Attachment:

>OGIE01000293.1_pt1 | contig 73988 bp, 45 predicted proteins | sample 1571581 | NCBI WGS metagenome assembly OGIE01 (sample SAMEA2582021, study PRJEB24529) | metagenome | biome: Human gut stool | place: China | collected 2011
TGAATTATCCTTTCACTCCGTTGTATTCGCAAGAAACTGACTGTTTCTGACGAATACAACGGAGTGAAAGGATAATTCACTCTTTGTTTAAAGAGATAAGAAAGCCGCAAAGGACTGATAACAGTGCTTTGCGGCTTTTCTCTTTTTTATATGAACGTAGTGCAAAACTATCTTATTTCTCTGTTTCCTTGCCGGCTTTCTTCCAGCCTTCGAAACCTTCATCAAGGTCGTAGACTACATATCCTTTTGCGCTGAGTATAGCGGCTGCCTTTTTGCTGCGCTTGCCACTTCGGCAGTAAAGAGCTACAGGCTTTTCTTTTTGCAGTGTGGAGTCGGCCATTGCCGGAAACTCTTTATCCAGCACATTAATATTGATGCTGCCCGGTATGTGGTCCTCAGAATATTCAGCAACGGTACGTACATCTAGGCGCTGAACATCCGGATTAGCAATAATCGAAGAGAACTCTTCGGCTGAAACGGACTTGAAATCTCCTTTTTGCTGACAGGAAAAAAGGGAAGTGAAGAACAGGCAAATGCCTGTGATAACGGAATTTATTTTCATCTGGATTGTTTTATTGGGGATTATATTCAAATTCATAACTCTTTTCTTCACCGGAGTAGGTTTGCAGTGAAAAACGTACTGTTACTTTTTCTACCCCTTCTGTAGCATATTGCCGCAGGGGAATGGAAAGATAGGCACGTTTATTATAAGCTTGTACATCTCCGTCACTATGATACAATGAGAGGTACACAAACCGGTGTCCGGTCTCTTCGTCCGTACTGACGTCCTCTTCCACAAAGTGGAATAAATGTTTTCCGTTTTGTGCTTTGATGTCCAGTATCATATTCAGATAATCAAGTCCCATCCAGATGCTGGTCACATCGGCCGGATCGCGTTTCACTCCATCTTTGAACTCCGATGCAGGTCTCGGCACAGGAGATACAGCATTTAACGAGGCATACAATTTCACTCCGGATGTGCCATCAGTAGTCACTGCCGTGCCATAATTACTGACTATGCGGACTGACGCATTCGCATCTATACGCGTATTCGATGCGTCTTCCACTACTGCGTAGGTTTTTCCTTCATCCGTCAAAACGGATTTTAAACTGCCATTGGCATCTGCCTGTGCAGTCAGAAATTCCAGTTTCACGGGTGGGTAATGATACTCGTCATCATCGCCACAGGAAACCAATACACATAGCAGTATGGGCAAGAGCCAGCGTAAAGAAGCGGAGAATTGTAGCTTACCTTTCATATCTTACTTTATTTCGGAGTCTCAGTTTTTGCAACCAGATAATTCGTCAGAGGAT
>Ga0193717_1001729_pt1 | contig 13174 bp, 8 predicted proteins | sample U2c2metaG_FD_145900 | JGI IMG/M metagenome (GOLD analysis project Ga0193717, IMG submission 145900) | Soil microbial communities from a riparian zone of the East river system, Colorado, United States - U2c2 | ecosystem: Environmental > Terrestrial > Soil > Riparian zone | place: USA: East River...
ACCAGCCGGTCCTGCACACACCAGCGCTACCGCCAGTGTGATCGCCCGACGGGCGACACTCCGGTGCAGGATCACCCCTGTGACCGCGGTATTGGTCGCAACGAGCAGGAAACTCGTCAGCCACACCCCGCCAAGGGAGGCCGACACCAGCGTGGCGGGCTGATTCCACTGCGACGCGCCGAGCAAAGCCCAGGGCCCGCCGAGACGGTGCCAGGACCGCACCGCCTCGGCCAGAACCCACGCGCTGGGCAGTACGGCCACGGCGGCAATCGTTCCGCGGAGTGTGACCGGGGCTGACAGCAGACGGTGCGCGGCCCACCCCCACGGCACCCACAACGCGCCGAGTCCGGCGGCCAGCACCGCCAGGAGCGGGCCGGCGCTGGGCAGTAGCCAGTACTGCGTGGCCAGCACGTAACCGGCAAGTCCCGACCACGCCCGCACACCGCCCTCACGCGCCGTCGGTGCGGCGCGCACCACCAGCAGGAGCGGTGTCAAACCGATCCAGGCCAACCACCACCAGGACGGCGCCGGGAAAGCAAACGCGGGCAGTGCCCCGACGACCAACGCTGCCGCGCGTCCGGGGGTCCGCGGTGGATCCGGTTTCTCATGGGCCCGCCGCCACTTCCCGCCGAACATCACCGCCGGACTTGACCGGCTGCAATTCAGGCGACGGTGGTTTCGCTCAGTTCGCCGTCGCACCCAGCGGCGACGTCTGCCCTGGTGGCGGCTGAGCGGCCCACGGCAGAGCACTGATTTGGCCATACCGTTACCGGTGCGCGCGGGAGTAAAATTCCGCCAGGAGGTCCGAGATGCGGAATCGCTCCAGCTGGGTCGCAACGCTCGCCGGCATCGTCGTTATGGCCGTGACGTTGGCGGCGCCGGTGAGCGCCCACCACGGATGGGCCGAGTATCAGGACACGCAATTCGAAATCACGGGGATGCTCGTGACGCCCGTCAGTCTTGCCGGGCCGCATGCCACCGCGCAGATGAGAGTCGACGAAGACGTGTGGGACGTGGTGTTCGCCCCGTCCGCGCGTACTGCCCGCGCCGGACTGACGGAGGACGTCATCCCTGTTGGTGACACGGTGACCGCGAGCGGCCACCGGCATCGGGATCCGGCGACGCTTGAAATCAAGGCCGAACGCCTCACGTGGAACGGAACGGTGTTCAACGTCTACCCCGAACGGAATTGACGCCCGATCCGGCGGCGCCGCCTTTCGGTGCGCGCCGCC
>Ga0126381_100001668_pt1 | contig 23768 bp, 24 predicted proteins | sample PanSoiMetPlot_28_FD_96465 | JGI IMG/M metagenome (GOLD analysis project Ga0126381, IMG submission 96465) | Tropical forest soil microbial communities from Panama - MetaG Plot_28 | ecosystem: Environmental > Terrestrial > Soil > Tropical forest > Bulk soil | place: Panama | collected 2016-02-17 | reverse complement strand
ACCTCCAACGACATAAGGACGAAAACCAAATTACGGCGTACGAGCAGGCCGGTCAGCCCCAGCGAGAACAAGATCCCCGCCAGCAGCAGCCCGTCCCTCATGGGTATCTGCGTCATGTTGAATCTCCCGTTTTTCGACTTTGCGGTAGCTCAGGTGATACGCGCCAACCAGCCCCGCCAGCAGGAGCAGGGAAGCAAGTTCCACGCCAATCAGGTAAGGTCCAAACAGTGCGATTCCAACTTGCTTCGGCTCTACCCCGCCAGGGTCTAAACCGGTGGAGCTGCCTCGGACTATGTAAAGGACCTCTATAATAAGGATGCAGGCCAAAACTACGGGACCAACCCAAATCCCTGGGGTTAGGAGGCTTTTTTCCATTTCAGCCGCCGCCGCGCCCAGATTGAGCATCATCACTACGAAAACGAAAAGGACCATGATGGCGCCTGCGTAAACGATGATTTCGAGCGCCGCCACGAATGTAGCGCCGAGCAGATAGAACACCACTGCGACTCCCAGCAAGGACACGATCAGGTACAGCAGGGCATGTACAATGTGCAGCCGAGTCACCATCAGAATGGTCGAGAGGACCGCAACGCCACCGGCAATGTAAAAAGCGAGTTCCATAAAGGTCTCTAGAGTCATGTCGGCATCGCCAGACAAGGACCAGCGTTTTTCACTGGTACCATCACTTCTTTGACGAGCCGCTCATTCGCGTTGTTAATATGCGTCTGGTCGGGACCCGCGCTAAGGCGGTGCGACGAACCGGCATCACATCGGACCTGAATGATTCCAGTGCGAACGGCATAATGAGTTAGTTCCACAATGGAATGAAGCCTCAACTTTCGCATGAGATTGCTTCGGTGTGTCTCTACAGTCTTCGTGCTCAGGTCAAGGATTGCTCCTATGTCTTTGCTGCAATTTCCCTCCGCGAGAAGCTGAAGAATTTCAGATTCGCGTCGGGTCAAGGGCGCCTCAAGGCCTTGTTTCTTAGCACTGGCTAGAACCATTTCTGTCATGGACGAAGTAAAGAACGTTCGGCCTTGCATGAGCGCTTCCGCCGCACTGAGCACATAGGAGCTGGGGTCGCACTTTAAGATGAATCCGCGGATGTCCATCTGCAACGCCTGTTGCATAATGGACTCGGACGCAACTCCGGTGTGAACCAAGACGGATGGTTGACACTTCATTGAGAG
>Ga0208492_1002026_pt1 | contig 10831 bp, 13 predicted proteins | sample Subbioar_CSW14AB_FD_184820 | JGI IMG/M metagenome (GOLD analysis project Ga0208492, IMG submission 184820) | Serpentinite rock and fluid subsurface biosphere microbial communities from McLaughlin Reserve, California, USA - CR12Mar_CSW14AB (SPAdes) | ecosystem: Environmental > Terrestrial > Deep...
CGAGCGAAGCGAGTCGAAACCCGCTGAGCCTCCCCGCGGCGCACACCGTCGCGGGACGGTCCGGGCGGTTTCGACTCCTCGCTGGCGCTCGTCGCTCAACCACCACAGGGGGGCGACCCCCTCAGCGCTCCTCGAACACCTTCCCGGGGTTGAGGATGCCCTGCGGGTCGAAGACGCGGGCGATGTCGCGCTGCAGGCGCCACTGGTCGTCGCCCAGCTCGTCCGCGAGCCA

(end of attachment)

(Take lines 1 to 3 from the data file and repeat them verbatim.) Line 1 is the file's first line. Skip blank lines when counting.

>OGIE01000293.1_pt1 | contig 73988 bp, 45 predicted proteins | sample 1571581 | NCBI WGS metagenome assembly OGIE01 (sample SAMEA2582021, study PRJEB24529) | metagenome | biome: Human gut stool | place: China | collected 2011
TGAATTATCCTTTCACTCCGTTGTATTCGCAAGAAACTGACTGTTTCTGACGAATACAACGGAGTGAAAGGATAATTCACTCTTTGTTTAAAGAGATAAGAAAGCCGCAAAGGACTGATAACAGTGCTTTGCGGCTTTTCTCTTTTTTATATGAACGTAGTGCAAAACTATCTTATTTCTCTGTTTCCTTGCCGGCTTTCTTCCAGCCTTCGAAACCTTCATCAAGGTCGTAGACTACATATCCTTTTGCGCTGAGTATAGCGGCTGCCTTTTTGCTGCGCTTGCCACTTCGGCAGTAAAGAGCTACAGGCTTTTCTTTTTGCAGTGTGGAGTCGGCCATTGCCGGAAACTCTTTATCCAGCACATTAATATTGATGCTGCCCGGTATGTGGTCCTCAGAATATTCAGCAACGGTACGTACATCTAGGCGCTGAACATCCGGATTAGCAATAATCGAAGAGAACTCTTCGGCTGAAACGGACTTGAAATCTCCTTTTTGCTGACAGGAAAAAAGGGAAGTGAAGAACAGGCAAATGCCTGTGATAACGGAATTTATTTTCATCTGGATTGTTTTATTGGGGATTATATTCAAATTCATAACTCTTTTCTTCACCGGAGTAGGTTTGCAGTGAAAAACGTACTGTTACTTTTTCTACCCCTTCTGTAGCATATTGCCGCAGGGGAATGGAAAGATAGGCACGTTTATTATAAGCTTGTACATCTCCGTCACTATGATACAATGAGAGGTACACAAACCGGTGTCCGGTCTCTTCGTCCGTACTGACGTCCTCTTCCACAAAGTGGAATAAATGTTTTCCGTTTTGTGCTTTGATGTCCAGTATCATATTCAGATAATCAAGTCCCATCCAGATGCTGGTCACATCGGCCGGATCGCGTTTCACTCCATCTTTGAACTCCGATGCAGGTCTCGGCACAGGAGATACAGCATTTAACGAGGCATACAATTTCACTCCGGATGTGCCATCAGTAGTCACTGCCGTGCCATAATTACTGACTATGCGGACTGACGCATTCGCATCTATACGCGTATTCGATGCGTCTTCCACTACTGCGTAGGTTTTTCCTTCATCCGTCAAAACGGATTTTAAACTGCCATTGGCATCTGCCTGTGCAGTCAGAAATTCCAGTTTCACGGGTGGGTAATGATACTCGTCATCATCGCCACAGGAAACCAATACACATAGCAGTATGGGCAAGAGCCAGCGTAAAGAAGCGGAGAATTGTAGCTTACCTTTCATATCTTACTTTATTTCGGAGTCTCAGTTTTTGCAACCAGATAATTCGTCAGAGGAT
>Ga0193717_1001729_pt1 | contig 13174 bp, 8 predicted proteins | sample U2c2metaG_FD_145900 | JGI IMG/M metagenome (GOLD analysis project Ga0193717, IMG submission 145900) | Soil microbial communities from a riparian zone of the East river system, Colorado, United States - U2c2 | ecosystem: Environmental > Terrestrial > Soil > Riparian zone | place: USA: East River...